Josh Fox: Why I Got Arrested

Uncategorized — the tar sands action team September 2, 2011 at 4:35 pm

It’s late and I am pretty wiped out, but before I have to resume shooting Gasland 2 and running around the country tomorrow I want to set down a few words about why I chose to be arrested at the Tar Sands Action sit in at the White House today.

First of all, the mining tar sands for oil is incredibly destructive.  It can and must be stopped. I felt that standing against it, shoulder to shoulder with climate justice activists and fracktivists was a moral imperative.  For more on why the Tar Sands extraction is horrifically tragic and wrong, please see my video on the subject, here:

Secondly, fighting the development of the Tar Sands in Canada is also a component of the fight against fracking for Natural Gas.  Oil is extracted from the Tar Sands by strip mining the Canadian Boreal forest for oil-saturated sands, which must be boiled to yield crude.  The process uses an enormous amount of water and natural gas, often fracked gas from other parts of Canada.  Using fracked gas to make oil, then transporting it thousands of miles to refineries in the US is an incredibly inefficient, wasteful and dangerous process. Fighting the Tar Sands is fighting fracking.  You can’t make dirty tar sands oil without dirty fracked gas. For more info on fracking go here.

Thirdly, the tar sands extraction fits into a pattern of extreme energy development which has become a disturbing trend on the planet.  As we run out of fossil fuel, as sources of oil, natural gas and coal become more sparse, the extractive fossil fuel industries have turned to ever more polluting, dangerous and contaminating forms of energy extraction.  These new extractive techniques are not “technological innovations” as the energy companies often claim, they are desperate, relentlessly damaging and insane.

Mountaintop removal for coal, fracking for natural gas, and deepwater drilling and tar sands extraction for oil are inherently contaminating, incredibly destructive and irreparably harmful techniques.   All four methods have ramped up in recent years, churning enormous areas of land that were once habitable by people into toxic sacrifice zones.  We should be turning as fast as we can toward viable and deployable renewable energy such as solar, wind, geothermal, hydropower and other innovative and sustainable strategies as we run out of fossil fuels. That would be logical, since they are available now, clean and sustainable.  Instead, we are letting the extractive energy industries turn the world inside out.  Renewables are not a thing of the future, they are here now. For more info on that go here.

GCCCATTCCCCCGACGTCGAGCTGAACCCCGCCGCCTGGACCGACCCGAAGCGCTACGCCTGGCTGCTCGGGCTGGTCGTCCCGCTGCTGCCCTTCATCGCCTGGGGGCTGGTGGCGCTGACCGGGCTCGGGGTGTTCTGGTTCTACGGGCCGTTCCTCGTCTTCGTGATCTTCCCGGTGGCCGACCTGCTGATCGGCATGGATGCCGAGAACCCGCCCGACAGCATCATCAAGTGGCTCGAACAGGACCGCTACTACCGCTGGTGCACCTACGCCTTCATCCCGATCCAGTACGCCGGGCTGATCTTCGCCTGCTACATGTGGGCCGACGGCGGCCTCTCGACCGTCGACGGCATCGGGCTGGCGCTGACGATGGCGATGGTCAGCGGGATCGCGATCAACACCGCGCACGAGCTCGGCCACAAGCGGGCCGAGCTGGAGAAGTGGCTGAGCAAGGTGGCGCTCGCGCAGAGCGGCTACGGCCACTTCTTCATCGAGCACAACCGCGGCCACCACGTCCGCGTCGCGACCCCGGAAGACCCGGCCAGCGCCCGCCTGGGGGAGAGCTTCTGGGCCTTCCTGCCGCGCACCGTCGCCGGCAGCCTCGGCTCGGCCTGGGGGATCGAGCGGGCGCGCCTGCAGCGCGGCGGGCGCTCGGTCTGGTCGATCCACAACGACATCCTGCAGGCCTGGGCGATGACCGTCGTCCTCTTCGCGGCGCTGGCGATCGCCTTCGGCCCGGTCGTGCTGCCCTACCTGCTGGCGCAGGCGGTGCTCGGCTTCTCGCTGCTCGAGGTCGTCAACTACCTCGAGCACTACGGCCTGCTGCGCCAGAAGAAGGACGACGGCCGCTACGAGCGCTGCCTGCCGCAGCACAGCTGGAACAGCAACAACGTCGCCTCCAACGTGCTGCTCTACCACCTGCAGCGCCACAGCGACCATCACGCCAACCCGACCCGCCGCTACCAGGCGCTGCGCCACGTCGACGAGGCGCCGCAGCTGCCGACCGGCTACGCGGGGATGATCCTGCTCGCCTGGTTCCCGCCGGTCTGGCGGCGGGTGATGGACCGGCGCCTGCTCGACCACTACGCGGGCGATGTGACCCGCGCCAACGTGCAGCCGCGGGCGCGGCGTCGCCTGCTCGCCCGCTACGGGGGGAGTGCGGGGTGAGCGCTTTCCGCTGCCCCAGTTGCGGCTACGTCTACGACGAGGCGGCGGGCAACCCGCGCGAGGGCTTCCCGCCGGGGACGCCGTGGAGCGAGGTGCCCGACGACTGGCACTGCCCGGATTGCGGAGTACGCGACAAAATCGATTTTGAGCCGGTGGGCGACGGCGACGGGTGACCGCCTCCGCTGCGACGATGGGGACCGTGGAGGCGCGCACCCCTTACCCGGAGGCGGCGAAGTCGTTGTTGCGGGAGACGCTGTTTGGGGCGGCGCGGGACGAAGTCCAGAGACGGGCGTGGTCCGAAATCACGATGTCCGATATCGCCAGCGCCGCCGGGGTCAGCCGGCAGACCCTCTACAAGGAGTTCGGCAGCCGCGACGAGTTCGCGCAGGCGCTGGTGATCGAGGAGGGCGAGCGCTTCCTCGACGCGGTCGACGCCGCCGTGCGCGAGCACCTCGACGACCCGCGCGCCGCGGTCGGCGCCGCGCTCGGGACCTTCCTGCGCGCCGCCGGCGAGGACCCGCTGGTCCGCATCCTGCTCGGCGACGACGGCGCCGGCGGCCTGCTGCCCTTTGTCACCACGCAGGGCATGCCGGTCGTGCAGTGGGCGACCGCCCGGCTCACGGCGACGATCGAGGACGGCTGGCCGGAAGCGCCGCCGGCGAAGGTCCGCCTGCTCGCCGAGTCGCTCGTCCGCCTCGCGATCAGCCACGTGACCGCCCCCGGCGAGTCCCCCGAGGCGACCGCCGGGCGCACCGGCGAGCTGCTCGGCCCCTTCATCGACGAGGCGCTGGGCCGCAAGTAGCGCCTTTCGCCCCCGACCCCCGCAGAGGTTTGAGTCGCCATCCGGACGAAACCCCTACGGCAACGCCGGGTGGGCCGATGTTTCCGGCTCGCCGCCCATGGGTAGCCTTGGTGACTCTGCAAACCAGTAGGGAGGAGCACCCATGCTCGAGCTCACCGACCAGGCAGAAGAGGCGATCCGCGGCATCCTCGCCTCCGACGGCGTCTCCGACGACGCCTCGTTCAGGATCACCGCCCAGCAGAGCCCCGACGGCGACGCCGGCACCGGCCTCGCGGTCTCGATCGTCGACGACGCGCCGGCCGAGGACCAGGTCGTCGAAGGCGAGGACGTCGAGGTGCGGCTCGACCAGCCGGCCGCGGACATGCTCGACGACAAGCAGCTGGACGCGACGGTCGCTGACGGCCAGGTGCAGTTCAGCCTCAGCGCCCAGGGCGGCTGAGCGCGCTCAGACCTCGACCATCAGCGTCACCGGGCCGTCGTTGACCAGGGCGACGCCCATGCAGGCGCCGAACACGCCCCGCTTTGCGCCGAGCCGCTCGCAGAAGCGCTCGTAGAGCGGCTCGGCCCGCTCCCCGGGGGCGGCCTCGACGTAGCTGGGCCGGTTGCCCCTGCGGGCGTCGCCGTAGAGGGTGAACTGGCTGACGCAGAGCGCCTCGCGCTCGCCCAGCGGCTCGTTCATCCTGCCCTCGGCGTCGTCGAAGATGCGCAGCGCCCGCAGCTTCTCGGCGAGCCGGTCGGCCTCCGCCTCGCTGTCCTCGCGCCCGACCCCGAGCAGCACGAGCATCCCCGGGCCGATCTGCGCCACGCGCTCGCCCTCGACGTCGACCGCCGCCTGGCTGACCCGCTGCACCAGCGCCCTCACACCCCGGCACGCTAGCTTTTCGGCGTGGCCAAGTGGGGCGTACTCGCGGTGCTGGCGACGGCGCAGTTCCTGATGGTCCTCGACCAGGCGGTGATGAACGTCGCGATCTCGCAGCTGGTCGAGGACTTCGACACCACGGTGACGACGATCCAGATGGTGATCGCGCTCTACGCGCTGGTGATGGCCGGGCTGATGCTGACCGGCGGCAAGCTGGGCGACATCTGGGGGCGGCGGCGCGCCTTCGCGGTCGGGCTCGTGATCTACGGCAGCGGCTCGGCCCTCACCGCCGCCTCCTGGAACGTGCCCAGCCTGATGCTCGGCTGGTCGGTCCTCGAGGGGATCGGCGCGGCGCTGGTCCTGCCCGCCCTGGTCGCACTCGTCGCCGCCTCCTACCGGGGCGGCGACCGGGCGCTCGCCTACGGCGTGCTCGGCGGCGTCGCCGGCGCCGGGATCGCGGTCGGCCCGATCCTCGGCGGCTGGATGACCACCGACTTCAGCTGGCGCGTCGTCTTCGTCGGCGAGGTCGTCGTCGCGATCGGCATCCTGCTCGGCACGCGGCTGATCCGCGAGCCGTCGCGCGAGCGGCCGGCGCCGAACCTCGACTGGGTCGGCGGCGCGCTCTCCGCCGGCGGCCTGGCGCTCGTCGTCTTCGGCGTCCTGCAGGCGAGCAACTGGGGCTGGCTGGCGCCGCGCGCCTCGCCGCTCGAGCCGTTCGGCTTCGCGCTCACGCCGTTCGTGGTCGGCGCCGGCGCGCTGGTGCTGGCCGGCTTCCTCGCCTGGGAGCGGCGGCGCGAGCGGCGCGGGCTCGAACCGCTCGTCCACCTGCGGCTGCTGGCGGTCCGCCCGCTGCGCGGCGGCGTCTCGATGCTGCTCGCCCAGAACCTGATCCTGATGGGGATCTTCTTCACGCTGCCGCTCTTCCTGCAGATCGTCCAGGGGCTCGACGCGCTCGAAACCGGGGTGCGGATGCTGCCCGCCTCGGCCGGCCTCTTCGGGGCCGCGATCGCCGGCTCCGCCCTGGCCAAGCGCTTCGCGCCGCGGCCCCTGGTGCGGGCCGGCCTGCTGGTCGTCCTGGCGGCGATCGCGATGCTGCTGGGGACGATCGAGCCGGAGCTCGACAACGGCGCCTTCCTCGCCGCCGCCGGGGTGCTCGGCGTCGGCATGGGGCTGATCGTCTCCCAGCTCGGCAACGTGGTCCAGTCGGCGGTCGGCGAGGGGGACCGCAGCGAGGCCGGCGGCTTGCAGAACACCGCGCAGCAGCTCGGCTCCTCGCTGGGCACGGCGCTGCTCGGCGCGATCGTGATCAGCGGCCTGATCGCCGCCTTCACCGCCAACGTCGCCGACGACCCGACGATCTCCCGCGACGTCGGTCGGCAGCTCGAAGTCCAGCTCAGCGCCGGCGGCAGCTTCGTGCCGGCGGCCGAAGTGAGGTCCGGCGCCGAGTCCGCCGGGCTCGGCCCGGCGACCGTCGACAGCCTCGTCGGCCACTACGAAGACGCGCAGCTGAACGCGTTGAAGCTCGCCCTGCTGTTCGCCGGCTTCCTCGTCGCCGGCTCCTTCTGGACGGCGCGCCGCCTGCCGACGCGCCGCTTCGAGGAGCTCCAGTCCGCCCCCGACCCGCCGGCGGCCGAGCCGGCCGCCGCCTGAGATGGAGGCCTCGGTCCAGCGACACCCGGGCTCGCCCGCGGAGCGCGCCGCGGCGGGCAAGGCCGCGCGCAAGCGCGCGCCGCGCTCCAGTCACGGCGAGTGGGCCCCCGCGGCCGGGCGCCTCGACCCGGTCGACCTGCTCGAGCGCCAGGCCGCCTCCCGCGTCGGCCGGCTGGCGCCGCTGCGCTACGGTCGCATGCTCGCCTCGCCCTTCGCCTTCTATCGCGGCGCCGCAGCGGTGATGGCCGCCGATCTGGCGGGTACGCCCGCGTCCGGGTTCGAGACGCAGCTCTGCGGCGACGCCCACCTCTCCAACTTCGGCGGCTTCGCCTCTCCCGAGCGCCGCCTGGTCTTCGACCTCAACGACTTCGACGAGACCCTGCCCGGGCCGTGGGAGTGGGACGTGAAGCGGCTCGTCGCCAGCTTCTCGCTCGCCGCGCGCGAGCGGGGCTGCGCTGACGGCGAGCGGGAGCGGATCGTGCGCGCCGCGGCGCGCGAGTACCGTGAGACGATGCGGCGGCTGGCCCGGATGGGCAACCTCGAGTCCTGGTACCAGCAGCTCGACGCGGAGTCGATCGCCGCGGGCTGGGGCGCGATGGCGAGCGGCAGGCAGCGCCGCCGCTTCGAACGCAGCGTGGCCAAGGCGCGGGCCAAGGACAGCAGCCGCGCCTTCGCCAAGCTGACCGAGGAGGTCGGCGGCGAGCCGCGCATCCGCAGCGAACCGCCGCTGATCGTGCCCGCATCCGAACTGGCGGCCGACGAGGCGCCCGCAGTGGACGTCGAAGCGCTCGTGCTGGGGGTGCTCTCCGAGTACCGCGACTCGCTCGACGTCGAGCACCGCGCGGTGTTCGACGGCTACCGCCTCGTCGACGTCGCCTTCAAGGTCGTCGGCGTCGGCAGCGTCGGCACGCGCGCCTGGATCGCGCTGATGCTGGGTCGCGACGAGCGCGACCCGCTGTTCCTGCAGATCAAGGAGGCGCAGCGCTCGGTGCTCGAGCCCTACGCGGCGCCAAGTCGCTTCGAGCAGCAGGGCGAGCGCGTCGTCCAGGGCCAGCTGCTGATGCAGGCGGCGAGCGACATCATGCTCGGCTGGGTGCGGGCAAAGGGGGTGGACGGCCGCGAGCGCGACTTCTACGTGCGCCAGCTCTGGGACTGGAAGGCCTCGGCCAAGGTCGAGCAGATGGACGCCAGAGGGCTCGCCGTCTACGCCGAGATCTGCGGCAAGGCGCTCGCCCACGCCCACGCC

Fourthly, non-violent civil disobedience has historically been the only tool that has created real change.  From Henry David Thoreau to Susan B. Anthony to Gandhi to King and now to DeChristopher and McKibben, getting arrested for one’s beliefs is the only way to show that there is a higher moral imperative than unjust laws and policies.  If not for civil disobedience, women would not have the vote, children would still be working in factories, there would be no unions, India would still be ruled by the British and people of color would still be second class citizens in the United States.  The history of real change in the world, when it was most direly needed, has been written by actions of non-violent civil disobedience.  A great film is this the recent doc, Freedom Riders.

Lastly, I have been deeply compelled by Bill McKibben’s book “Eaarth”, which paints a very dire picture for the future of the planet if we don’t act to curb greenhouse gas emissions immediately.  I highly suggest you pick up a copy.  I was reading mine while my house was being battered by Hurricane Irene last week, which, if I am not mistaken, was the first Hurricane to hit Central PA just about ever.  Patterns of extreme weather, the warming of the planet, the melting of polar ice caps, massive droughts, the list goes on and on.  We have to heed this warning.  Get it here.

The sit-in itself was intensely moving and beautifully organized and orchestrated.  The police were friendly and in some cases, supportive.  The camaraderie of the activists gave me hope and a sense of support that I have direly needed during this fight against fracking and the leadership of Bill McKibben,, Peaceful Uprising and so many others was inspiring to say the least. Taking a stand with so many others right in front of the White House, urging Barack Obama, a president that I support, to do the right thing, gave me an immense pride as an American.  I encourage everyone to take part however you can.

Thanks so much for reading.  We have many hurdles ahead as a movement against fracking, tar sands and against other forms of fossil fuel development .  I can only hope that we can proceed with as much dignity, poise and urgency as the tar sands action organizers have these past two weeks.  I am eternally thankful for their urgency and to all who have taken part.

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